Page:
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Renewals, Cancellations, New Show Orders, and Other TV Miscellany

By Dustin Rowles | TV | November 30, 2018 |

By Dustin Rowles | TV | November 30, 2018 |


Networks don’t like to use the word “cancel,” anymore because when they do, they get letter-writing campaigns from #SaveTheShow efforts, so they prefer to use euphemisms. For instance, you may have noticed that NBC did not air new episodes of Superstore or Good Place last night, but it did air a new episode of I Feel Bad. Well, that’s never a good sign. In fact, NBC has already announced that the sitcom will “conclude” in December, which is a nice way of saying that it’s been canned. I’m not terribly broken up about it. I really, really wanted to like it — the cast is great, and it comes from Amy Poehler — but it never really set itself apart as a need-to-see sitcom.

Likewise, over on CBS, the only scripted program on that network that I watch, Happy Together, will not be getting a backorder of episodes this year, along with the Murphy Brown reboot. Those are the only two new CBS shows that didn’t get a back-order this year, which is also a nice way of saying that they’re canceled. I bailed on Murphy Brown after three episodes — it was a nice, well-intentioned show, but the humor was way too broad — while I have stuck with Happy Together, mostly because of the dearth of sitcoms on Monday (which I need so that I can procrastinate before Manifest), but also because of a crush on Amber Stevens West. I’m not too bothered by its demise, either, because Amber Stevens West is going to end up on something else very good at some point.

Over on Comedy Central, meanwhile, Another Period has also been canceled after three seasons. I loved it when I watched it, but I didn’t watch it very much, so #PartOfTheProblem. Sadly, that also means Jason Ritter is largely unemployed (save for his many stints on Drunk History). He should maybe get together with Amber Stevens West and brainstorm some sitcom ideas. I’ll watch whatever they come up with, even if it’s only a documentary about their brain-storming process.

It’s not all cancellation news. The Conners will end its planned 11-episode run at the end of January, making way for American Wife (which, shrug emoji). The Conners has not been cancelled — a decision will be made on it in the spring. More importantly, following The Goldbergs on Wednesday starting on January 9th is Schooled, The Goldbergs spin-off that will be set in William Penn Academy in the 1990s and focus on the faculty (Tim Meadows and Bryan Callen, who plays the coach). The backdoor pilot was pretty good, but I’m even more excited that the series will also include AJ Michalka, who plays Lainey. Seeing it set in the ’90s must also mean that we’ll find out whether Lainey and Barry made it together into the next decade. (Also, never forget: Lainey is real-life sisters with Payton from iZombie).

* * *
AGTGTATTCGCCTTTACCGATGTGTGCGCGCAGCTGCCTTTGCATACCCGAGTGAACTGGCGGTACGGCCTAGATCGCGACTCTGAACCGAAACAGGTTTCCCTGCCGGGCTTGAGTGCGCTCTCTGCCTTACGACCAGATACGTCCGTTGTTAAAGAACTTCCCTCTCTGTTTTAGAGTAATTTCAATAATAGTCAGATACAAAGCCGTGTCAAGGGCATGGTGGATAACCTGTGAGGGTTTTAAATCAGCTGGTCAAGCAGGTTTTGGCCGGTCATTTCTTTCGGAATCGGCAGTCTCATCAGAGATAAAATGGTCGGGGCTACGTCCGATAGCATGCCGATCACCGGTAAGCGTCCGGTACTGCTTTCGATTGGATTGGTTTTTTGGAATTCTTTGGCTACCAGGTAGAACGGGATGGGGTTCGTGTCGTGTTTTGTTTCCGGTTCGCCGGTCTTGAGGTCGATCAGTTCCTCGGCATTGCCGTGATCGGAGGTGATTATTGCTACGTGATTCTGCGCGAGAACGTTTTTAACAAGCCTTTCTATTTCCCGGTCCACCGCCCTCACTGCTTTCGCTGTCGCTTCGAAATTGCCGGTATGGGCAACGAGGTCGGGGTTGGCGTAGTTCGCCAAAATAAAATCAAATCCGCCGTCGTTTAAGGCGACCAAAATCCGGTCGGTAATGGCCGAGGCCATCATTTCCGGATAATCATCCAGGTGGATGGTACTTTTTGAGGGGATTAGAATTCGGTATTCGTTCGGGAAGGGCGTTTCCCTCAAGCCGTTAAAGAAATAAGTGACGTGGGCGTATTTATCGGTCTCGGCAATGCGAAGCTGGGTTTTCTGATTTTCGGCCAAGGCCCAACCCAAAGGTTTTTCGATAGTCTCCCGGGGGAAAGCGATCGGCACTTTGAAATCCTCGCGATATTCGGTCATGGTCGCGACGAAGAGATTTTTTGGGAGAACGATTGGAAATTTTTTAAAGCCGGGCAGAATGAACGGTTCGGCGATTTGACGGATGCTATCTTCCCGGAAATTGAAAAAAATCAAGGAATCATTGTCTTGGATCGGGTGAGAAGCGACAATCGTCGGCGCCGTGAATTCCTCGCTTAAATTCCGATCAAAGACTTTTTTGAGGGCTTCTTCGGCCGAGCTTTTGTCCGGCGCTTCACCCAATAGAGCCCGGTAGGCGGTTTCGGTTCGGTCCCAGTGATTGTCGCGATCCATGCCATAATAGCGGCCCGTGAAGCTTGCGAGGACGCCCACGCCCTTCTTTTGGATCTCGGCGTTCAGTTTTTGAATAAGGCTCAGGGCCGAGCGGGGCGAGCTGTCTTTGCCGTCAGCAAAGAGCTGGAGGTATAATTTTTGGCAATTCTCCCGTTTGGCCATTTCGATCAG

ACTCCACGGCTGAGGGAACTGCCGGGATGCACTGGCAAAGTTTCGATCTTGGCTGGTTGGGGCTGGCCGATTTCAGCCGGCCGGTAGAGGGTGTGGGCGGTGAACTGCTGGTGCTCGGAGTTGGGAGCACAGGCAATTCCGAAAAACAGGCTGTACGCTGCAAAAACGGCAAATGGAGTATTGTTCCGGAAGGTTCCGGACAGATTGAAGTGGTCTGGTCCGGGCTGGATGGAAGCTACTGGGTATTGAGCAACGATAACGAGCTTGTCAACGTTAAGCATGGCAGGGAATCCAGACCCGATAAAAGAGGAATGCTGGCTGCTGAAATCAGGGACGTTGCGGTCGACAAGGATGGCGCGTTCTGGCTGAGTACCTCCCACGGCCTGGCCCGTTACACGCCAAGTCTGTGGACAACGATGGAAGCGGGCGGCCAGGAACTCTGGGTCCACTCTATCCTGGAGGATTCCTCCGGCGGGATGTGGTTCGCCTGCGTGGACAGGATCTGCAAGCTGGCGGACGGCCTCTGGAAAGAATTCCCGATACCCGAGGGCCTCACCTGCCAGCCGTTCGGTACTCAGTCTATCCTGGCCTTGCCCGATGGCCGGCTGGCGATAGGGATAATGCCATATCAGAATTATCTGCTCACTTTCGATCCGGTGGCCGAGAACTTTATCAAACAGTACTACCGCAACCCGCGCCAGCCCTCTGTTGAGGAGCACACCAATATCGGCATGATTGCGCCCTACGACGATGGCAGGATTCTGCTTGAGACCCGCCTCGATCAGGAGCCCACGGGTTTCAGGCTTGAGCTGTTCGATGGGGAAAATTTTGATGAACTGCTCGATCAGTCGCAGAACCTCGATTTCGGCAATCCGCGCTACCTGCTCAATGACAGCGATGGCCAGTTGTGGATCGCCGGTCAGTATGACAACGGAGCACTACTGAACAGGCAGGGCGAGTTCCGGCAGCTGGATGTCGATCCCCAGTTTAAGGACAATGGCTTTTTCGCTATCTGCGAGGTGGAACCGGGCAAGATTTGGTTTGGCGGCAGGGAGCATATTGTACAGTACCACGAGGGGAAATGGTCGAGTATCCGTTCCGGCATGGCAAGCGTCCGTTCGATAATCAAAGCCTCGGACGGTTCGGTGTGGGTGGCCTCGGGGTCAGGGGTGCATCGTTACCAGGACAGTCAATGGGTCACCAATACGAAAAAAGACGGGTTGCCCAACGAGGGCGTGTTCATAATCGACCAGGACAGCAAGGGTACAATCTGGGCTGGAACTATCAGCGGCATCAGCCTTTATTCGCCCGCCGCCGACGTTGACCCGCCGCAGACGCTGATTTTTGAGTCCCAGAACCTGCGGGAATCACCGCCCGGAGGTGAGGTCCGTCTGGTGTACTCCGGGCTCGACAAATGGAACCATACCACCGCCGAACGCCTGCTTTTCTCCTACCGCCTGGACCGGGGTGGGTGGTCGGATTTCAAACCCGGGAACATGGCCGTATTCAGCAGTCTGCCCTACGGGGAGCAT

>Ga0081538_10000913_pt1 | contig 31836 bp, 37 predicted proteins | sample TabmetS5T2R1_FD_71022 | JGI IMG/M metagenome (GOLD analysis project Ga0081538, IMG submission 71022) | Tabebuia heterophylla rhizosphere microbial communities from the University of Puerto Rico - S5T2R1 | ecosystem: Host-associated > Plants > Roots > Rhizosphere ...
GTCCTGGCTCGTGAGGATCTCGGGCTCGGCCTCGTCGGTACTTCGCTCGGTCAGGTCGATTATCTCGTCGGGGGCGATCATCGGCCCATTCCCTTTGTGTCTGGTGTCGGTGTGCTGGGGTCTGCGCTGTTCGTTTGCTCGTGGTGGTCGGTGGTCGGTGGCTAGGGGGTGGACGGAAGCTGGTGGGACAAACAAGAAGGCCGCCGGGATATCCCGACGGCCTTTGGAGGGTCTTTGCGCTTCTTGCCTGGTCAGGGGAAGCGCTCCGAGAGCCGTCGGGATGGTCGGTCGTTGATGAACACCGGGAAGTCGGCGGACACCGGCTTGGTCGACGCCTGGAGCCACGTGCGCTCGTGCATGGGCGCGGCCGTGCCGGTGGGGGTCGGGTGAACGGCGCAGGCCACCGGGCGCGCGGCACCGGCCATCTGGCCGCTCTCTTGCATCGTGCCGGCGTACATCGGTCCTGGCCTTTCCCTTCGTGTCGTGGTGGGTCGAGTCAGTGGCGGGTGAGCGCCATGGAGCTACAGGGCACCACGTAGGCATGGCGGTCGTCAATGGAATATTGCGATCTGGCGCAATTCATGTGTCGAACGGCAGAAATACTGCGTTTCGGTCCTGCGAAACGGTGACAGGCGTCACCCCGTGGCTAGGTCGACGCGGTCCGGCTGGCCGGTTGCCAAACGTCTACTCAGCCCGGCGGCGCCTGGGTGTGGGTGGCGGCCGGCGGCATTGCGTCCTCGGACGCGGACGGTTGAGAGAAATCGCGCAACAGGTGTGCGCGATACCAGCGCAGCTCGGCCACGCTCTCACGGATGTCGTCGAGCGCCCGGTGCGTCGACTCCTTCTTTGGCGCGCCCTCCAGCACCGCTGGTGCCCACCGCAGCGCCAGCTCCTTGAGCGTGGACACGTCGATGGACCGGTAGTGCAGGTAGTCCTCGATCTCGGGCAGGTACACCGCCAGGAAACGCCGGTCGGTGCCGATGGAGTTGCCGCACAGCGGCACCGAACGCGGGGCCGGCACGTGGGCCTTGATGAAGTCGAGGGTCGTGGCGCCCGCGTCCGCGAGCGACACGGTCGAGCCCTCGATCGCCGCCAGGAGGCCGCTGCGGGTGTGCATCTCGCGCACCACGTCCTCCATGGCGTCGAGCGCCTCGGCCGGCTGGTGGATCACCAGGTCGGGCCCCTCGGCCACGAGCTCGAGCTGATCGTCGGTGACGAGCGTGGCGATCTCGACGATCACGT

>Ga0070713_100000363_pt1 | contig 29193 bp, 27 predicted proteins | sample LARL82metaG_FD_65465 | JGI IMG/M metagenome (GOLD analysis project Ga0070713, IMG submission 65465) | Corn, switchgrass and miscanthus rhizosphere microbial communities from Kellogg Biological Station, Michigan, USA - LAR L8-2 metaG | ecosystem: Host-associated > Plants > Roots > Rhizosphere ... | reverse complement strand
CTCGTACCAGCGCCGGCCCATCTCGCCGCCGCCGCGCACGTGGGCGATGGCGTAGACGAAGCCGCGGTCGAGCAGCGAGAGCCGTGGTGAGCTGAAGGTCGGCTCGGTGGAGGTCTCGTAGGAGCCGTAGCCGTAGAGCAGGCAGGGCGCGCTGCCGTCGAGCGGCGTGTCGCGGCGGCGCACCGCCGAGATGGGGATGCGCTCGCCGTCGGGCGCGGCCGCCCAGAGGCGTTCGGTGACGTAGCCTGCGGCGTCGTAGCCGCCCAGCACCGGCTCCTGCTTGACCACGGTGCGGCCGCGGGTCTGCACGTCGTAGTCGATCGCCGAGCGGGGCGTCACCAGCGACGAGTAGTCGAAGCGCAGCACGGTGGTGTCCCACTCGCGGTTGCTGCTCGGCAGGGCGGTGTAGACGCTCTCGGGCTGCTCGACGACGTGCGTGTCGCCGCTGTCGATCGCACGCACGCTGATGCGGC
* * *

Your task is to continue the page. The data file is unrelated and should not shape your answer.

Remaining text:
In renewal news, AMC’s Preacher has been picked up for a fourth season. I liked the first season; didn’t like the second season; but I loved the third season. It’s just a matter of being able to let go of the comic’s source material and appreciating Preacher for what it is: Same characters, a completely different story.

Awkwafina is getting her own sitcom, Awkwafina. Comedy Central has ordered ten episodes, and it will also co-star BD Wong.

Finally, I leave you with the trailer for the fifth season of Luther, which I am to understand will not be its last. Also, blink and you’ll miss her, but Alice makes a split-second appearance in the trailer. The series will debut in the UK over the holidays, and here in the States in 2019.

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Dustin is the founder and co-owner of Pajiba. You may email him here, follow him on Twitter, or listen to his weekly TV podcast, Podjiba.

Header Image Source: NBC